The figure released on Thursday represented Microsoft's best single-quarter revenue to date and was a 9% increase over the same quarter a year earlier.
Earnings per share were 33 cents, as forecast, while net earnings were $3.65bn, according to the company.
A company statement blamed a 2% drop in operating income on missed sales targets for the new Xbox 360 as well as marketing and product development expenses associated with major product launches.
"The growth in our core businesses was healthy during the quarter, driven by strength in Server and Tools and the success of our Windows Client products in a robust PC market," Microsoft chief financial officer Chris Liddell said in a written statement.
"The quarter also marked the beginning of an important product cycle for Microsoft with the launches of Xbox 360, SQL Server 2005, Visual Studio 2005 and Microsoft Dynamics CRM 3.0, all of which were extremely successful and well received by our customers."
Operating income is significant to note because Microsoft sells Xbox consoles at a loss, said analyst Matt Rosoff of Directions On Microsoft in Washington state.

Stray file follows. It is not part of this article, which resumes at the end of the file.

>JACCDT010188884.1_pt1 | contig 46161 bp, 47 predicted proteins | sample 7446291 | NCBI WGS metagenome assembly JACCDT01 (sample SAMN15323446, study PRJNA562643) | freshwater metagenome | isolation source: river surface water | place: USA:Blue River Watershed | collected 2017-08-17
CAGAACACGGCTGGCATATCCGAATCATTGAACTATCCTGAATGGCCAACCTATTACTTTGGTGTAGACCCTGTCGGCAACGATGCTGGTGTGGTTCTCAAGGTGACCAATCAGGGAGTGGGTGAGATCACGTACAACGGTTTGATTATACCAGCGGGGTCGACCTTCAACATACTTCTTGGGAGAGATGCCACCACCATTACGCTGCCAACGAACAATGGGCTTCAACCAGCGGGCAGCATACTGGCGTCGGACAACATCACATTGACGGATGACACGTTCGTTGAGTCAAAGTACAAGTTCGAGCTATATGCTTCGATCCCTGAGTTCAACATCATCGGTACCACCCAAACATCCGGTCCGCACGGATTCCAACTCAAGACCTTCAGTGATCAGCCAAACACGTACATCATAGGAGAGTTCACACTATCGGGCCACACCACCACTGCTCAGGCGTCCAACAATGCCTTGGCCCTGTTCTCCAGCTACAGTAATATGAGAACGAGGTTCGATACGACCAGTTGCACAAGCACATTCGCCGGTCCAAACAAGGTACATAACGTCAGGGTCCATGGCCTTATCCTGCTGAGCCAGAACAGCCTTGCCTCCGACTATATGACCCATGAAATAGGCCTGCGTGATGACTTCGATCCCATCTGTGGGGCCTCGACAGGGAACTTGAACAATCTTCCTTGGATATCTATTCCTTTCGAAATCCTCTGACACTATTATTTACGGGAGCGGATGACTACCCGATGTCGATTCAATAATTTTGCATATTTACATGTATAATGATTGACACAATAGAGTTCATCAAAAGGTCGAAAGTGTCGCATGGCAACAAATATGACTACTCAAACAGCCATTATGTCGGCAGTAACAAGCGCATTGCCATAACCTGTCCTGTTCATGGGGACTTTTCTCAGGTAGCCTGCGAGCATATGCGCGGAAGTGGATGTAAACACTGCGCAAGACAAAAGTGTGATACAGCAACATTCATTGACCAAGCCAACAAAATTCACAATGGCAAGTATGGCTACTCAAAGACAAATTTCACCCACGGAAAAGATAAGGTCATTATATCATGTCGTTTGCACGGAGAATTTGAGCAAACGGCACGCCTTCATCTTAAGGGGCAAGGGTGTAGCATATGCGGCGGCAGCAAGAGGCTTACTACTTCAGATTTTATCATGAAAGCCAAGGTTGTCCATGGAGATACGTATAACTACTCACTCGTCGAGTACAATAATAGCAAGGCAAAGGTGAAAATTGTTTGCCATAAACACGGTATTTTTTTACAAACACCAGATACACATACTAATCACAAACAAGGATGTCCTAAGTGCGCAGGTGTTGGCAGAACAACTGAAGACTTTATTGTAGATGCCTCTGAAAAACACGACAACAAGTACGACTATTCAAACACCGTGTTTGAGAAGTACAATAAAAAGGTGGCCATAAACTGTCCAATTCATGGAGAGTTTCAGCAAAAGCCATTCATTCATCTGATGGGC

"The idea being that, over the life of the business, they make their money off software and peripherals," Rosoff said.
A large number of Xboxes were sold since the new generation was released last year, but not the number Microsoft expected, Liddell said.
Microsoft plans to invest in its
search engine and Ad Center
Microsoft expected to end the current fiscal year with revenue in the range of $44bn to $44.5bn and earnings per share of from $1.28 to $1.31.
Microsoft planned to invest in its search engine MSN and "ramp-up" its Ad Center, an online advertising platform intended to end its use of internet rival Yahoo for the service.
"We are moving forward on Ad Center and taking control of our own destiny,' Liddell said.
Microsoft also revealed plans to make unspecified "vertical cquisitions" to enhance Windows Live search.